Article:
In today’s episode, she talks about some of her favorite collaborations, how to be a good peer to your collaborators, why the communities pubs create are important, and the history of women making beer.
You can hear our whole conversation here.
You can follow Natalie's adventures in brewing on her Instagram, and you can find out where to taste her beer at breakside.com.
Our music for this episode is by Lenore.
I was thinking of home when I first learned about supercities. What feels like home to you? Do you feel a certain civic pride? In this nebulous landscape of ever-shifting political boundaries, is home a state or a nation, or is a racial or a religious pride, or a regional one, based not on the lines we draw but on a shared natural or cultural beauty? Imagine if a group had the power to take your home and redefine it, to give it a new name, assess its worth and potential, and redesign its map, structure, and systems. In the long dance of history, this has happened many, many times, and it's happening again, now, in China.
The Chinese government recently announced their intention to move forward with a long-term urban development strategy they've been considering for years. The plan will foster the rise of enormous economic regions called supercities, anchored around large central urban cores like Hong Kong; Shanghai; or Beijing, and encompassing a number of surrounding, smaller cities. Kind of like a county, but WAY bigger than any county you've ever seen or heard of. By the year 2030, China's nineteen planned supercities will be connected by 26 high-speed train routes. There's a possibility that governance models would shift to mirror the supercities. Many urban planners and economists predict supercities could transform China into the wealthiest, most productive country in the world. To explore the context of a supercity, I interviewed Vivek Shandas, an urban studies and planning professor, fellow of the Institute for Sustainable Solutions; and founder of the Sustainable Urban Places Research Lab.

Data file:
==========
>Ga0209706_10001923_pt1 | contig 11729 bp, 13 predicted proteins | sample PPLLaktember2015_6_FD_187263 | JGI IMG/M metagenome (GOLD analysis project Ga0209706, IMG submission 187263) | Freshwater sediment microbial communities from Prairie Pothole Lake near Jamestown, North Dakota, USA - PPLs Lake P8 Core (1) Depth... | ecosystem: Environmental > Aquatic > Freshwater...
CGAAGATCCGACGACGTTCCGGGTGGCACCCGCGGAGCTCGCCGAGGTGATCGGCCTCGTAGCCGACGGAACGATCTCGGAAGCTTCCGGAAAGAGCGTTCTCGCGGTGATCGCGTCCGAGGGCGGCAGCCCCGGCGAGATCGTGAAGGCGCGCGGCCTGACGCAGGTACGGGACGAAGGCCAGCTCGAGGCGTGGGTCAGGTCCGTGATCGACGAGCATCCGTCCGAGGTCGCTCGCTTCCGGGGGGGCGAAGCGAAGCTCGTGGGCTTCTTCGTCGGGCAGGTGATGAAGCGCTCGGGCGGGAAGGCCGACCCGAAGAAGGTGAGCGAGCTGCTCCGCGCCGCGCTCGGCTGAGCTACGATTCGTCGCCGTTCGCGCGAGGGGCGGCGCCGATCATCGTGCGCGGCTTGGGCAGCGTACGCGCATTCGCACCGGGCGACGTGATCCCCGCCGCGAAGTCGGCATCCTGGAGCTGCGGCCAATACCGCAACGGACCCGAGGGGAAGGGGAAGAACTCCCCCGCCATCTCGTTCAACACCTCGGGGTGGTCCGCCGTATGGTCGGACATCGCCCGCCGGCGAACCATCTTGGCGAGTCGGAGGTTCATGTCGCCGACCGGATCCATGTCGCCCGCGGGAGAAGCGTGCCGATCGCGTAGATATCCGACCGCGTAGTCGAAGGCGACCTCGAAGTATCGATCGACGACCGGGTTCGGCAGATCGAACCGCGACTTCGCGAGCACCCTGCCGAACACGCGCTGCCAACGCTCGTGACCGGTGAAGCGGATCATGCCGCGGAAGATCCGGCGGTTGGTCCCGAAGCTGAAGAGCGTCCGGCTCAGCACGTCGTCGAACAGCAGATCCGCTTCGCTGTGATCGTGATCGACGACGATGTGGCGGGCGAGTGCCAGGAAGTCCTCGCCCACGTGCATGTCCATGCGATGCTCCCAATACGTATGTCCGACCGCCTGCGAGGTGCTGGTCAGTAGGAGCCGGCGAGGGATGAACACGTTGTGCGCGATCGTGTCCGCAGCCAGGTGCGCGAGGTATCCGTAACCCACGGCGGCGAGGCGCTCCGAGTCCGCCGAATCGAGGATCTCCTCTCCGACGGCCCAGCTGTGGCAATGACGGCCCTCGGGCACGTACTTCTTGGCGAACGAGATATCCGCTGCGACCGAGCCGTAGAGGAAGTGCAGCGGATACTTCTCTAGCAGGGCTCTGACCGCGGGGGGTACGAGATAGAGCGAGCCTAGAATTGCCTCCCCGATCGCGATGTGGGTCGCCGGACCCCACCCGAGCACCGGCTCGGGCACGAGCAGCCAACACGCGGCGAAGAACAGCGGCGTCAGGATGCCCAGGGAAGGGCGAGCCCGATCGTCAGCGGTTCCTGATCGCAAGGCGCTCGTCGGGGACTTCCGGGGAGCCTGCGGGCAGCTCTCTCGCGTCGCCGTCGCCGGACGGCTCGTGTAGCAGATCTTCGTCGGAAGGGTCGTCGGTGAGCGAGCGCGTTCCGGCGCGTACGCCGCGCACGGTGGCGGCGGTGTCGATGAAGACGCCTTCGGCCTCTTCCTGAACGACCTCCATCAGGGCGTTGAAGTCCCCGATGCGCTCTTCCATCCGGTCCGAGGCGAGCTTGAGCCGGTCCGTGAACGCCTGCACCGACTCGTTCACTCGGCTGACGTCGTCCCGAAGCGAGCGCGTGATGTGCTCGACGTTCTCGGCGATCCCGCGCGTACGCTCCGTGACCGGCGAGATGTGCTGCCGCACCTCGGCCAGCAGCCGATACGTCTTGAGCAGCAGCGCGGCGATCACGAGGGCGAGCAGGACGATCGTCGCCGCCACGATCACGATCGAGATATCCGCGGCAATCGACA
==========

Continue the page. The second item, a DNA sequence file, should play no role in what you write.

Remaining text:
“If our intent though is to create identities, cultural identities of people who share a common vision and share a common interest in seeing a place thrive in their own way…a supercity may be difficult. What would it mean for a community to maximize for happiness? What would it mean to really authentically think about people's self-identified state of wellbeing? That would include health, how well your physical body is, how well your mental body is, how well your spiritual body is, your community or family or whatever you identify with as your group, your kin — how intact is that? What if we were to think about happiness indexes that were about our human health and wellbeing, in the broad sense, and maximize towards that?"
You can hear our full conversation here.
Check out Vivek's work here.
In this episode, we explore how best to live while in a body. It seems we’ve been living with a mind, body, spirit split for a while now. Assuming we are comprised of these three component parts, it’s in our collective interest to learn more about them and how best to navigate our time here.
Brain mapping and new research into AI neural networks promise to deliver a future where we can shed our bodies like a snake shedding skin and step into a house of our own choosing. I wonder though, how we feel ready to go ‘round inserting our consciousness willy-nilly into any old sheath when we have hardly learned to cope with the everyday burdens of existing in our current flesh.
We are gifted or afflicted with bodies that, more often than not, don’t align quite right with our perception of ourselves. This is troublesome because the body is a form of self-expression, a dynamic manifestation of our attitudes, aspirations, our trials, our tone, our choices. If you've been furnished with a body that reflects your innermost workings, I applaud you, but I know that I for one, the I, the me who names myself, would like to find a way to be happier while existing in a body. How should a person be?
Here to help me examine this question is Beck Beverage, an artist, musician, dancer, and certified personal trainer who owns a gym called Sweet Momentum. Beck has a quiet joy about him that draws clients who’ve struggled with illness, chronic pain, body dysmorphia, eating disorders, and many other issues I’ll group under the broad umbrella of “Body Feelings” to seek training with him.
I’ve never met someone who explores movement like Beck, who perches on the tip of a rock to find the stillest stillness, lowers himself off limbs of trees to hang in the breeze, and walks barefoot across the forest floor, attending, listening. Or maybe I’ve met hundreds of people like Beck — children — stainless, fresh humans who move with curiosity and ignorance and are happy to report back to you on every feeling they encounter. Beck shares his personal embodiment journey and offers tips for ours.
You can hear our full conversation here.
Check out Beck's gym here.